A Soyuz spacecraft with three crew members on board has blasted off and is on its way to the International Space Station, NASA said. The three crew members – Peggy Whitson of NASA, Oleg Novitskiy of Roscosmos and Thomas Pesquet of ESA (European Space Agency) – represent the US, Russia and France.
The Soyuz spacecraft launched from the Baikonur Cosmodrome in Kazakhstan on Friday, NASA said. The new crew members will join the Expedition 50 Commander Shane Kimbrough of NASA and cosmonauts Sergey Ryzhikov and Andrey Borisenko.
Whitson, in February, will become the first woman to command the space station twice. She became the first woman to hold the commander post in 2007 during her first tenure.
The Expedition 50 crew members will be there at ISS for more than four months. They will conduct over 250 science investigations in fields like biology, Earth science, human research, physical sciences and technology development.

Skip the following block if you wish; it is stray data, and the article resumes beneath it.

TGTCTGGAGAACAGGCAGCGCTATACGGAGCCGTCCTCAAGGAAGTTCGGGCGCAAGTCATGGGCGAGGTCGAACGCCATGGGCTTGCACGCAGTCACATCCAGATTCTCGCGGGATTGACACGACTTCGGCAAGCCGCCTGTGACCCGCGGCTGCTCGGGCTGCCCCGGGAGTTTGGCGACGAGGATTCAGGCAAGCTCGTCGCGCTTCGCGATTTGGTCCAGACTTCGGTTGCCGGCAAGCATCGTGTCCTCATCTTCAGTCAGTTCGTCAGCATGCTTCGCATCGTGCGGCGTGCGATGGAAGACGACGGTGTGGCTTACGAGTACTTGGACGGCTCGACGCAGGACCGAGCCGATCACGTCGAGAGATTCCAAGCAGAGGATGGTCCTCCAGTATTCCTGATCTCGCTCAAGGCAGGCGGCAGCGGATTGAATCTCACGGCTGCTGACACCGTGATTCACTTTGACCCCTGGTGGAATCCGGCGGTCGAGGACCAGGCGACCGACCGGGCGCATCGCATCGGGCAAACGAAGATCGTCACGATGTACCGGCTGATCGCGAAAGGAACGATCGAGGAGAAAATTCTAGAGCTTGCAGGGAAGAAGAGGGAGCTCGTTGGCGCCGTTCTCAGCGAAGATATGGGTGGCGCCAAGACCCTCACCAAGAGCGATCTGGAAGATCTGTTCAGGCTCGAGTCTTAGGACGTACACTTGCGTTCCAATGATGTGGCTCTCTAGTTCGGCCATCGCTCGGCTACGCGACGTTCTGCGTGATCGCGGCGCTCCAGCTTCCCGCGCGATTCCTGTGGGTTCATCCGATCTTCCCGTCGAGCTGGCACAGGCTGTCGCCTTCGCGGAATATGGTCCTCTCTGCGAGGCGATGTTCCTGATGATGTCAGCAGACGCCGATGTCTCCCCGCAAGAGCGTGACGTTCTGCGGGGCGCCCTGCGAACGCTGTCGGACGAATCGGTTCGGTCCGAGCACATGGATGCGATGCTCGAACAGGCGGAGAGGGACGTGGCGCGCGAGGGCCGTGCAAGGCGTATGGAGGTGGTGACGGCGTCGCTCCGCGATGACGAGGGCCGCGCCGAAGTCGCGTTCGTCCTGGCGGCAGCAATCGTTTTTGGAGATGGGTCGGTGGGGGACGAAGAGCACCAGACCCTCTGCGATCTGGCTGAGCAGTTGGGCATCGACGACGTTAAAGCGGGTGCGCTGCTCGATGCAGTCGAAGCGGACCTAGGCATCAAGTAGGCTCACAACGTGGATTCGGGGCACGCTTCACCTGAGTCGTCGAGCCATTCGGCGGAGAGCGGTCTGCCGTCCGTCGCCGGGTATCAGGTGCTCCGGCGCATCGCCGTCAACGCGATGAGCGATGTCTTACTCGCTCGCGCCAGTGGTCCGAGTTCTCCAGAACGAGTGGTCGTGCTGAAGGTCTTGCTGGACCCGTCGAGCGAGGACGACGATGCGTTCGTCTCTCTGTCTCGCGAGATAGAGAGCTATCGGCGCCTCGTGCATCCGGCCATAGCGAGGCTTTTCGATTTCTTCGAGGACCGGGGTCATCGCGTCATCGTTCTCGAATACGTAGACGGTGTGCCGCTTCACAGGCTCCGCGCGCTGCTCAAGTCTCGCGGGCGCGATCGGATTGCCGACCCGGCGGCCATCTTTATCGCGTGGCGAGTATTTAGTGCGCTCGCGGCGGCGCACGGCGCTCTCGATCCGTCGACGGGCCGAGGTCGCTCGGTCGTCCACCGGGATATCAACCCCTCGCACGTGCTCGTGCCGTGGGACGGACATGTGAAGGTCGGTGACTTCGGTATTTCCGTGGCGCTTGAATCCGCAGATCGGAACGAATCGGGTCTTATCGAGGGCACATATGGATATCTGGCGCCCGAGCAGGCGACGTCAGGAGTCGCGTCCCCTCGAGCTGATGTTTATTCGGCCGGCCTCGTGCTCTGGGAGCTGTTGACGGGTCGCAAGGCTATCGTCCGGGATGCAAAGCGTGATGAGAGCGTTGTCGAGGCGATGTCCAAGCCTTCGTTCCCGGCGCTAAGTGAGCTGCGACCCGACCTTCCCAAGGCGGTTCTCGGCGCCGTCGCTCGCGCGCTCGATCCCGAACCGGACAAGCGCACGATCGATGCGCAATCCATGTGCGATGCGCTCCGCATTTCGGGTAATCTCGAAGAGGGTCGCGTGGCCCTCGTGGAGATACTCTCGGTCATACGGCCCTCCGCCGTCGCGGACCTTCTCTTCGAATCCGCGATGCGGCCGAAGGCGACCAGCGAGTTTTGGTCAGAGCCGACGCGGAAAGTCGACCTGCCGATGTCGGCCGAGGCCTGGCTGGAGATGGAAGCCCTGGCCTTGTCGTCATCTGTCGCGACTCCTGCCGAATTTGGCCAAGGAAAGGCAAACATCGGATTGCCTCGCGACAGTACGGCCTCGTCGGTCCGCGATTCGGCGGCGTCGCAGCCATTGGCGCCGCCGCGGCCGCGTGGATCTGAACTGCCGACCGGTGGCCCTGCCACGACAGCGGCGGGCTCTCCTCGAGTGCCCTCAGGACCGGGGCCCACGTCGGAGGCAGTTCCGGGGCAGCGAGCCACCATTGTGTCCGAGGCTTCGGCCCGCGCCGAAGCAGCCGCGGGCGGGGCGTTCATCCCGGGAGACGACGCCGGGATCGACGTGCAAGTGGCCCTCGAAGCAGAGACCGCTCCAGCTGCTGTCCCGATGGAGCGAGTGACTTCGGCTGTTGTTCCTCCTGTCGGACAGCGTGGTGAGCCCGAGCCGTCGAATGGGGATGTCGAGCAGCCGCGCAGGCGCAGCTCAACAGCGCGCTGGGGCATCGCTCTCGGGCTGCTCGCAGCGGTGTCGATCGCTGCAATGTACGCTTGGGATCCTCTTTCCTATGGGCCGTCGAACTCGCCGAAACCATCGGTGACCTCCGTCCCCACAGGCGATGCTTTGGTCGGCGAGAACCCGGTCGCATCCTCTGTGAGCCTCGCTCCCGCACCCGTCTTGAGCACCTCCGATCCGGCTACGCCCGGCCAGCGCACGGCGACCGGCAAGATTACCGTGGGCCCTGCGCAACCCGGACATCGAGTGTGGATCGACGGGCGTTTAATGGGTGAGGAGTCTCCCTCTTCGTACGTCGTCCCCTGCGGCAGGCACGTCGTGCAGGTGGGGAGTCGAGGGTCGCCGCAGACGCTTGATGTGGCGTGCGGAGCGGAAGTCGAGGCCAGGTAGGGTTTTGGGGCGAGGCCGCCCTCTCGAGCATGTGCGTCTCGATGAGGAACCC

The research that would next be carried out includes the impact of lighting on overall health and well-being of crew members and how tissue regeneration in humans get affected by the micro-gravity. The genetic properties of space-grown plants will also be studied.
Three cargo craft will deliver several tonnes of food, fuel, supplies and research to the crew members at the space station. Also, new lithium ion batteries will be replaced by the nickel-hydrogen batteries currently used on the station to store electrical energy generated by the station’s solar arrays.
NASA said that these will be installed during series of spacewalks that will take place in January.